WRITTEN BY ANDRE VAN ZYL
I had the opportunity to be a part of the panel at the “Blacks only” evening organized by the Real Talk group. The premise was that we should get people across the traditional “racial” lines to talk to each other honestly with the intention of stimulating real dialogue. To be honest I never had the need to “say anything specific” to another group of people because their skin colour was deemed to be black. I am however convinced that we don’t talk to each other enough in South Africa. Whether this talking is across racial, class, gender or any other lines or across the increasingly high fences that separate our homes from each other. I also believe that we as citizens should talk, and not let the politicians talk on our behalf. We need to negotiate the social contract that will really move our country forward.
The next thing I knew, I was standing in front of a medium sized audience talking to them about things that come to my mind when thinking about the issues at hand. I tried to say things that I would say to any group of people over a dinner table. What an interesting experience. Speaking in a church building and coming from a Christian perspective to a (probably) largely Christian audience, did give me a connection to start with,which I know I cannot assume with all other fellow South Africans, but which made for a good first experience. Whether the content of my talk meant something is for the audience to judge. The questions and comments from the audience, however, were fascinating and clearly showed how deeply different people felt about their positions and experiences. I thought it was hard but wonderful to be able to interact with people I hardly knew, only representing myself, trying to really listen, and really trying to start a conversation about matters that affect us all. I have no doubt that it was only a start to this probably very lengthy and painful conversation, but a hopeful start nonetheless.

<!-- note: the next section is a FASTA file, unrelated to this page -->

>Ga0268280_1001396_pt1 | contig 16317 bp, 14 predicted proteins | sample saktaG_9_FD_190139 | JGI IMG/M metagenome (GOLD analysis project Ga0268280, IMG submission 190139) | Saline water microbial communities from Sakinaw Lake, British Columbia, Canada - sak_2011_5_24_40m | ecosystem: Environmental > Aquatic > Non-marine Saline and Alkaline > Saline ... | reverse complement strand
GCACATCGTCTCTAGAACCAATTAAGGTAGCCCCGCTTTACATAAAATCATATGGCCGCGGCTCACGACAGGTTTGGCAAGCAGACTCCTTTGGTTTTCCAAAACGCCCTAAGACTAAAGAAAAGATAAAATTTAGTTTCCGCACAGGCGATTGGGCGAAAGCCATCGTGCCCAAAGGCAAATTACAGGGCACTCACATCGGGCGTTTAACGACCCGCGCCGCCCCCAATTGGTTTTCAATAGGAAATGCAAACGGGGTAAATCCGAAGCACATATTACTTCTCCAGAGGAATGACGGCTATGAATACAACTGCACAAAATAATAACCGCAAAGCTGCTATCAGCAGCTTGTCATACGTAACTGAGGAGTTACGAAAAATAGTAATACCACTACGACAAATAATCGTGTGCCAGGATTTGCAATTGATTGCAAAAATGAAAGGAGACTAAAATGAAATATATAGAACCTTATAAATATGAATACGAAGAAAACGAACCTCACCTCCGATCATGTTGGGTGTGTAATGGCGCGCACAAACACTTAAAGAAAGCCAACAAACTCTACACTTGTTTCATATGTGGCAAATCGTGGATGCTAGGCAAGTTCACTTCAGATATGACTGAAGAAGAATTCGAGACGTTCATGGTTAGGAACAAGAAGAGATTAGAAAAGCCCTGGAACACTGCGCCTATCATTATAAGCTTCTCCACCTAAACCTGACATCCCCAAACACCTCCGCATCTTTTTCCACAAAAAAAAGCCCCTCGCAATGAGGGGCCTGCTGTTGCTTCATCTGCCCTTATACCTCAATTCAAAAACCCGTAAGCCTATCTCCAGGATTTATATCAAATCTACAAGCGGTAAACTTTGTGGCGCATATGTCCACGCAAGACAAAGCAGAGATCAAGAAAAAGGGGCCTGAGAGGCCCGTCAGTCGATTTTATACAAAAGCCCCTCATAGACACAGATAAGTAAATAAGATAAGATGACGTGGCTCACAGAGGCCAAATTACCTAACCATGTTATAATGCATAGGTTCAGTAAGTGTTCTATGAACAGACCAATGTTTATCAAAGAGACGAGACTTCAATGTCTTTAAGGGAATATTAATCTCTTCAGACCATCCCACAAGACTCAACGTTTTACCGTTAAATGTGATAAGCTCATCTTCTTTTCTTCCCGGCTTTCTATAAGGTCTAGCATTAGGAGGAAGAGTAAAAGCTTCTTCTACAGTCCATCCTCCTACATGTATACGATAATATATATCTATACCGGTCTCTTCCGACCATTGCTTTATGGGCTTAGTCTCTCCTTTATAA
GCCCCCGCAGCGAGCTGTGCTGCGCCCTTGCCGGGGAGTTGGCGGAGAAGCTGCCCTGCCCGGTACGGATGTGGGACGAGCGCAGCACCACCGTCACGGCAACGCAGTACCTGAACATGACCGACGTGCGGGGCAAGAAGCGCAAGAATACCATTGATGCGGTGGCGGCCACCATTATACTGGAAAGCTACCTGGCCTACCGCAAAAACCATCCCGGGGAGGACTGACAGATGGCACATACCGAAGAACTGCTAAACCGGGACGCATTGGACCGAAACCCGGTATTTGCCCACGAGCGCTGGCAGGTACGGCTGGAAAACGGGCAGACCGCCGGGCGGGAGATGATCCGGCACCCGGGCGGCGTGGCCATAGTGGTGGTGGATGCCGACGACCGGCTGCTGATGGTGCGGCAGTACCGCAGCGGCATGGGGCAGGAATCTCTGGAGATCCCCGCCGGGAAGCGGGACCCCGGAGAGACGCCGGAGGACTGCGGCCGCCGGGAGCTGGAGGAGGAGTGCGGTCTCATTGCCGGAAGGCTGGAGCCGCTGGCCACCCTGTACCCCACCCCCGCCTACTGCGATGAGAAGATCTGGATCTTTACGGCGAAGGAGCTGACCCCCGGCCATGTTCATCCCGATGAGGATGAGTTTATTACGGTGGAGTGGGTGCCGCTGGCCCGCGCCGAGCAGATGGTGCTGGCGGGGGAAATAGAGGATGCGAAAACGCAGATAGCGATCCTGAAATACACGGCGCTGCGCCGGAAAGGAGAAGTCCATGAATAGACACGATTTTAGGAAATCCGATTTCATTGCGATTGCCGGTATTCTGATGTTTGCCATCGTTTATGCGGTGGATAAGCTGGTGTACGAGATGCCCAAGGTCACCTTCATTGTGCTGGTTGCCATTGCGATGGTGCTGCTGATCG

On the whole it was an extremely positive experience (in an uncomfortable sort of way) to be able to take part in the start of this discussion. It was almost like a married couple, whose marriage is in trouble, attending their first counseling session. This is going to be a tough and messy conversation for us all. Both have to come with the will to make it work and both have to try to really understand the other’s experiences, emotions and perspectives.
In my view we have to try our best to avoid rhetoric and politics to the extent that we are able to in this conversation. We need to really get real. This means to dig down and be open and honest about our experiences, thoughts and emotions. We will need frank admissions and open words talking about violence(often invisible, at least to the perpetrators). We will also need grace as an important part of this conversation. By grace, I mean unmerited favor. This means in practice to give people what they do not deserve and to not give people what they deserve. Some things can be fixed and others not. We must strive to have real conversations about real issues with the intention of moving our nation forward by moving individual encounters forward. In my opinion we have to all be on “each other’s side” from the start, to have any chance of making this work.
Thank you to the Real-talk organisers and to the audience at our talk for being part of making a start to our national marriage counseling. May we be on each other’s side and may we find a good way forward for us all.
Dialogue is not simply an exchange of ideas. In some way it is an "exchange of gifts." There is a close relationship between prayer and dialogue. Deeper and more conscious prayer makes dialogue more fruitful. If on the one hand dialogue depends on prayer, so, in another sense, prayer also becomes the ever more mature fruit of dialogue.
- Pope John Paul II